Sainsbury’s has launched an ad campaign promising to protect customers’ right to a fair comparison after the Advertising Standards Authority threw out the retailer’s complaint over Tesco’s Price Promise.
The first two ads in the campaign feature the differences between bananas and ham sold at Sainsbury’s and Tesco.
The text for the banana ad reads: “Now that most of the big supermarkets claim to be matching prices, you might be forgiven for thinking there’s no real difference between them. But take the two loose bananas above. One’s from Sainsbury’s. It’s Fairtrade – which means a fair deal for the producers, irrespective of market forces.
“The other’s from Tesco. It isn’t. They cost exactly the same. But that’s where the similarity ends.”
“We understand the ASA has not upheld our challenge but we think customers would not agree with Tesco’s position that provenance and ethics play little or no part in customers’ buying decisions”
A Sainsbury’s spokesman added: “We understand the ASA has not upheld our challenge but we think customers would not agree with Tesco’s position that provenance and ethics play little or no part in customers’ buying decisions.”
The ASA said the code required advertisers to compare goods which met the same need or intended purpose and that it “considered the same need test had been met” because “food such as meat, eggs, or fish were interchangeable”.
It added that although there would be differences in animal welfare and country of origin, “we were satisfied that Tesco had taken those elements into account when identifying and matching products”.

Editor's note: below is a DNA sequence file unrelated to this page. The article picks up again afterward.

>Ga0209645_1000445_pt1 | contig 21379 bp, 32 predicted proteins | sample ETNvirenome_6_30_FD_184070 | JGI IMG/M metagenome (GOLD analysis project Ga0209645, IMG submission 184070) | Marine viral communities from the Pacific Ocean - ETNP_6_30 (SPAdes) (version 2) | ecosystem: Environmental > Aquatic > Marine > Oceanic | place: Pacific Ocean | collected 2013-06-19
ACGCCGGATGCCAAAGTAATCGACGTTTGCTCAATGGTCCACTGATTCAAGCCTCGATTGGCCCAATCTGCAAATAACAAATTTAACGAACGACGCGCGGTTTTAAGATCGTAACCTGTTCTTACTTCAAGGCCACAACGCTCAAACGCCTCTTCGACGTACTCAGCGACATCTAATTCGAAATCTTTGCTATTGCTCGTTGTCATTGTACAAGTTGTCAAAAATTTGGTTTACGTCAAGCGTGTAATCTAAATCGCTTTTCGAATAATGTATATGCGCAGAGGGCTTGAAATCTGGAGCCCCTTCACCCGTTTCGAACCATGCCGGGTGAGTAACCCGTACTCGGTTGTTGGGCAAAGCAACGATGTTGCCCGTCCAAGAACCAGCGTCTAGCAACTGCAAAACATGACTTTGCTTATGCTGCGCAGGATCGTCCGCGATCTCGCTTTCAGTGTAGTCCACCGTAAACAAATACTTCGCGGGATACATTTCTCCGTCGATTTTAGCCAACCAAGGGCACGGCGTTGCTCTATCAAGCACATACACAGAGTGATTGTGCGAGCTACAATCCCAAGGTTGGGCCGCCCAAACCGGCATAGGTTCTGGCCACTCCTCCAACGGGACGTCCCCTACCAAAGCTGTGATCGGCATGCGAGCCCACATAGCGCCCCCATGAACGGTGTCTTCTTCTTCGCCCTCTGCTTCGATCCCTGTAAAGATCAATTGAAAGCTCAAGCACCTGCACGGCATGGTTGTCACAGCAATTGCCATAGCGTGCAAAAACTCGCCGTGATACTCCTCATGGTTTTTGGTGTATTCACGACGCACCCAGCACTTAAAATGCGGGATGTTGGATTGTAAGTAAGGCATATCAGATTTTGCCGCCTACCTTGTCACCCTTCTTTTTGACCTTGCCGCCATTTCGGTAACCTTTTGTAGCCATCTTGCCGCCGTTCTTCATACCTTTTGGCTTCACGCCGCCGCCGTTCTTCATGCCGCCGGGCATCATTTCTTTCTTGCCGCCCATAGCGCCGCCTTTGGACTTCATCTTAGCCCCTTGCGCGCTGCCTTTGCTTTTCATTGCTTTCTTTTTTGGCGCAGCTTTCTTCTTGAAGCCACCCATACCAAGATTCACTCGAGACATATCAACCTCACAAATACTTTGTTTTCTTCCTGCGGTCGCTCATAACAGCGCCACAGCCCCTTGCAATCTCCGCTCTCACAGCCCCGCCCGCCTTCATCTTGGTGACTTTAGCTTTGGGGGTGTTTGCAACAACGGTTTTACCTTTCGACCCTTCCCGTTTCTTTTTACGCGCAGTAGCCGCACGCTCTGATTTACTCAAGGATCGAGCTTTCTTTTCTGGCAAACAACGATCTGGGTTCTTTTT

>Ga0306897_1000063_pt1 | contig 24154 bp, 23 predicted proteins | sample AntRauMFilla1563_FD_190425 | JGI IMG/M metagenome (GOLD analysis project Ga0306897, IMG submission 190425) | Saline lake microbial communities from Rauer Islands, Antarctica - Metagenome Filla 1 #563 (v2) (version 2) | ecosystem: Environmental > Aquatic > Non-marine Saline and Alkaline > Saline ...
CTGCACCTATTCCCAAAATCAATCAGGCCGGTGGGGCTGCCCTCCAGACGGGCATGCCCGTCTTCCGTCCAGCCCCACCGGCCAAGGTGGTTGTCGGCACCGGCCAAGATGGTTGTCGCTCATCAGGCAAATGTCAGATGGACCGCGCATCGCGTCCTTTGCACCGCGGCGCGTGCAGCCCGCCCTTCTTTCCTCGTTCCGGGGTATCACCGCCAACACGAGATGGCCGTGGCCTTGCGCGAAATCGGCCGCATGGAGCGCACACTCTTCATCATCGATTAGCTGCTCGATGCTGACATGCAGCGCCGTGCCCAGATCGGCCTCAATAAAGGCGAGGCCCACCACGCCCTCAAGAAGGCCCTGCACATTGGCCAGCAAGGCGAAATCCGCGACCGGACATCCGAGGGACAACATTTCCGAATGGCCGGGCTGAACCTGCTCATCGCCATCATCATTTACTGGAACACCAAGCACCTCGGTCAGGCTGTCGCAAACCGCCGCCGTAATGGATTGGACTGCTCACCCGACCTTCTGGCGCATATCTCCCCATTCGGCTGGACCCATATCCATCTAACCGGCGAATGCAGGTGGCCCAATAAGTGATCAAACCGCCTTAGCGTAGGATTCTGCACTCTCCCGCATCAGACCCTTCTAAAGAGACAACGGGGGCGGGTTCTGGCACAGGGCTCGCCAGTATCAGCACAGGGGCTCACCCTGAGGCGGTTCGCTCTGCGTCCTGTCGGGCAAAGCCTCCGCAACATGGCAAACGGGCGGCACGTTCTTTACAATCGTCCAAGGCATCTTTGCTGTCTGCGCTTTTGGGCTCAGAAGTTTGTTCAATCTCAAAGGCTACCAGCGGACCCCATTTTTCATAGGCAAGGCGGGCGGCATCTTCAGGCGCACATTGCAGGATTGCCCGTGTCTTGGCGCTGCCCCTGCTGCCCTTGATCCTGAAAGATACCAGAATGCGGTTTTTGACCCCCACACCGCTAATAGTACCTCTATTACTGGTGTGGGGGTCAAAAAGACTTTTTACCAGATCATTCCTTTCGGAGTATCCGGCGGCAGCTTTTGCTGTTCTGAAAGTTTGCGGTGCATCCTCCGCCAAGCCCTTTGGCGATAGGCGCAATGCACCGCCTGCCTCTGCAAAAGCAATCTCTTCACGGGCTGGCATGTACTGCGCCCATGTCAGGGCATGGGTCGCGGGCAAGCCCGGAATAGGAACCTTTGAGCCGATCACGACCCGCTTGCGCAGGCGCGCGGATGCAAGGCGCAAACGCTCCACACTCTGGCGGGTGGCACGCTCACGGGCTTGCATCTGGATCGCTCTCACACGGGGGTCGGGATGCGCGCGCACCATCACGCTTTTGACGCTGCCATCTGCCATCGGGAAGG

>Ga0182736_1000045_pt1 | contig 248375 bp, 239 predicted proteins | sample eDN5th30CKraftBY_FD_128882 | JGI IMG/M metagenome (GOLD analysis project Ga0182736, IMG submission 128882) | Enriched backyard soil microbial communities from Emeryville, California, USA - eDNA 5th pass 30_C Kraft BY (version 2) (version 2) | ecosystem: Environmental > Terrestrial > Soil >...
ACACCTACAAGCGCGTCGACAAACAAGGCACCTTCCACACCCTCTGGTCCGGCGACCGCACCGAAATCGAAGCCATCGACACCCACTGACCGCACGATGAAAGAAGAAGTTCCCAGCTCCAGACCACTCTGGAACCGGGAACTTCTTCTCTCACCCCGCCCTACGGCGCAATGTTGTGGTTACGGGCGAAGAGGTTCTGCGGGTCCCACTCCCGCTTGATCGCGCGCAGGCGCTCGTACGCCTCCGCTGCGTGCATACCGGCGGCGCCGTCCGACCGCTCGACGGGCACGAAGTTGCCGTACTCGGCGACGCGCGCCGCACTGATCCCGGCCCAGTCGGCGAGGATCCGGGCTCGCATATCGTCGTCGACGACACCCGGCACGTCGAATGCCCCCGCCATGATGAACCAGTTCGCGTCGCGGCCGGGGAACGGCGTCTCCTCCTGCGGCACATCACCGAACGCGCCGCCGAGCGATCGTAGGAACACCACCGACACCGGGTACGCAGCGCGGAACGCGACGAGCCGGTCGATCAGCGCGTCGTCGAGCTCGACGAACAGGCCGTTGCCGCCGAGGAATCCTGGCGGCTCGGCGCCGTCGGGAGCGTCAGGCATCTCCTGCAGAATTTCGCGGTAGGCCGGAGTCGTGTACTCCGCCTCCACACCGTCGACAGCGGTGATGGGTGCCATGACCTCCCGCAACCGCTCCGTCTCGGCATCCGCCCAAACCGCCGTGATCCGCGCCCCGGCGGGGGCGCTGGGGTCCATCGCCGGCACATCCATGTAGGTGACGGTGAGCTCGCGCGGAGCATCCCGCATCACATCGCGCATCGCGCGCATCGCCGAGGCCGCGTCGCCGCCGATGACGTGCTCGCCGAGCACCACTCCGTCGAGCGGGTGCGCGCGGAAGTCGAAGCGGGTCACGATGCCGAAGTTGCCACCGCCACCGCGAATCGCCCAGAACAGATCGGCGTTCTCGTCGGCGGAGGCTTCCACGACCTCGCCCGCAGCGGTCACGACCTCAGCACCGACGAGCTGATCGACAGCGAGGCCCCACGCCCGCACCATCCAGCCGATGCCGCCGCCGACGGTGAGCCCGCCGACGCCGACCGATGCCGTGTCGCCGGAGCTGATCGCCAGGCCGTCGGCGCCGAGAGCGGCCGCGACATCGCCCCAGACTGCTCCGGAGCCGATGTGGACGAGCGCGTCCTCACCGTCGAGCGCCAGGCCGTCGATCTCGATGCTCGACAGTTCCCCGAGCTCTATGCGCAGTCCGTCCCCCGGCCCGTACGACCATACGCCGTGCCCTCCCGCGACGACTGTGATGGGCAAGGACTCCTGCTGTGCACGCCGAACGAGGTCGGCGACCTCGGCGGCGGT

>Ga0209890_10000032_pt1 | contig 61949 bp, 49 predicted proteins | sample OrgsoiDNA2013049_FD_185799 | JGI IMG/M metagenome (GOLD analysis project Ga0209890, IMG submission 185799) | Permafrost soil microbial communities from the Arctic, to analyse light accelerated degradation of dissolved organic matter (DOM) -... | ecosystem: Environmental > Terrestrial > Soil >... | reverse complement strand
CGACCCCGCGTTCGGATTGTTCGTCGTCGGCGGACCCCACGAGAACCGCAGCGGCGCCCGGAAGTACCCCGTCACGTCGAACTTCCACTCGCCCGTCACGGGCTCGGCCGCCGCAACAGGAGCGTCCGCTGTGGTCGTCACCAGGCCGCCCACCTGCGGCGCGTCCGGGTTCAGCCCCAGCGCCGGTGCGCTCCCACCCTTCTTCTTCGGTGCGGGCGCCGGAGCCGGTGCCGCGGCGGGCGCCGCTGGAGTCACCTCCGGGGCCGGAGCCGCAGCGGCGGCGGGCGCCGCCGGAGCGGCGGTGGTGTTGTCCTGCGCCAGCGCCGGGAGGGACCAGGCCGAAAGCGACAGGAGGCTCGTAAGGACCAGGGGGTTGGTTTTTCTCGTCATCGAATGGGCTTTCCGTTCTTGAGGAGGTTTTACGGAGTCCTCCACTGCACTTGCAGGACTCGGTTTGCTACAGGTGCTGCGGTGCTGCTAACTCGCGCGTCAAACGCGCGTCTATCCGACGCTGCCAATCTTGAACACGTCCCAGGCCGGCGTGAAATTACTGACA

On the quality of products, it added: “The small print stated that products may be excluded from the comparison on the grounds of quality and Tesco provided examples of products which had been excluded for that reason.”
Sainsbury’s ad campaign comes just days after its commercial director Mike Coupe wrote a hard-hitting blog on the retailer’s website slamming Tesco Price Promise scheme.
“By failing to compare own brands fairly it is taking power away from customers to make accurate and informed choices about the food they put in their baskets. Worse, it undermines their ability to make a choice based on the values they believe in,” he said.
Tesco defended its Price Promise scheme in a blog post published by UK marketing director David Wood today. “A massive amount of work goes into making the comparisons, down to the quality of the individual ingredients, to make sure we make common-sense comparisons customers would see as fair and meaningful,” Wood wrote. “The origin of a product can be important and where it is, for example Melton Mowbray pies, we compare by origin too. Where it isn’t a key factor for customers, we don’t let it stand in the way of making a common-sense comparison.
“Price Promise is transformative. Crucially the group which really does “get it” straight away is customers. It takes a huge weight and worry from their shoulders: am I getting the best deal on my weekly shop? The key measure of how we compete on price is called price perception, and ours improved and kept improving ever since we started Price Promise.”